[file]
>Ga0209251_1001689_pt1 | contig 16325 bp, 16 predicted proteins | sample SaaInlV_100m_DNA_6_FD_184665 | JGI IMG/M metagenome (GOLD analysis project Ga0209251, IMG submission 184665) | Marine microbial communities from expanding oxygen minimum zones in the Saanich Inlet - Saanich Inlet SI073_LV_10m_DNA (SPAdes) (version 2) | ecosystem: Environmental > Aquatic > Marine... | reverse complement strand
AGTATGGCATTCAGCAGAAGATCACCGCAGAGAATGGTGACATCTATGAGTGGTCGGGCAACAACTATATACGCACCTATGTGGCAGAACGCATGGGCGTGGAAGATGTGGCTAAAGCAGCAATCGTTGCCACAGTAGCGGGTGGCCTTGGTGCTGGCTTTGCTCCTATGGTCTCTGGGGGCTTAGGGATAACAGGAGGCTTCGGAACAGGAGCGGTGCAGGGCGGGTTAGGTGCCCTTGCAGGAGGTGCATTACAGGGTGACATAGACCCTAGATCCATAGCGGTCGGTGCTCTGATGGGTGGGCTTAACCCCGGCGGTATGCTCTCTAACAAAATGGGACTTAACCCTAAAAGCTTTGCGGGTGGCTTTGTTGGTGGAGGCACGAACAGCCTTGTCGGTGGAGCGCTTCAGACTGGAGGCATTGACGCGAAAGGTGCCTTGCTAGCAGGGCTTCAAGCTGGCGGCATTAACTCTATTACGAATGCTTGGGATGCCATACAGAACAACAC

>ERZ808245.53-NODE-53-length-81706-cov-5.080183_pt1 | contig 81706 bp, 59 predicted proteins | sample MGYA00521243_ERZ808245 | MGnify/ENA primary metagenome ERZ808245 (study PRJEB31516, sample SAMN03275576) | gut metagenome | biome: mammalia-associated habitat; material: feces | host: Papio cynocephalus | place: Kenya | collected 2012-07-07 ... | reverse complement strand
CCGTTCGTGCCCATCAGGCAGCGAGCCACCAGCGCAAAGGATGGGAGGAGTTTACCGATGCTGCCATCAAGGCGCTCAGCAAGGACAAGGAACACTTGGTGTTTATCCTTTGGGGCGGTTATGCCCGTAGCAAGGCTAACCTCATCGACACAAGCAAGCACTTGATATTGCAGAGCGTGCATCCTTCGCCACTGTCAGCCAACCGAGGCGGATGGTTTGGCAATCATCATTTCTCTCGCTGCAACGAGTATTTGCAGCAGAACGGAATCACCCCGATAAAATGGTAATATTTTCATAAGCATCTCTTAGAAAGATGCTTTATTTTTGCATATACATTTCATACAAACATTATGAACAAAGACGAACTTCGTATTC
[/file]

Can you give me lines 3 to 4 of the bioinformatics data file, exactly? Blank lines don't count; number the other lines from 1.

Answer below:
>ERZ808245.53-NODE-53-length-81706-cov-5.080183_pt1 | contig 81706 bp, 59 predicted proteins | sample MGYA00521243_ERZ808245 | MGnify/ENA primary metagenome ERZ808245 (study PRJEB31516, sample SAMN03275576) | gut metagenome | biome: mammalia-associated habitat; material: feces | host: Papio cynocephalus | place: Kenya | collected 2012-07-07 ... | reverse complement strand
CCGTTCGTGCCCATCAGGCAGCGAGCCACCAGCGCAAAGGATGGGAGGAGTTTACCGATGCTGCCATCAAGGCGCTCAGCAAGGACAAGGAACACTTGGTGTTTATCCTTTGGGGCGGTTATGCCCGTAGCAAGGCTAACCTCATCGACACAAGCAAGCACTTGATATTGCAGAGCGTGCATCCTTCGCCACTGTCAGCCAACCGAGGCGGATGGTTTGGCAATCATCATTTCTCTCGCTGCAACGAGTATTTGCAGCAGAACGGAATCACCCCGATAAAATGGTAATATTTTCATAAGCATCTCTTAGAAAGATGCTTTATTTTTGCATATACATTTCATACAAACATTATGAACAAAGACGAACTTCGTATTC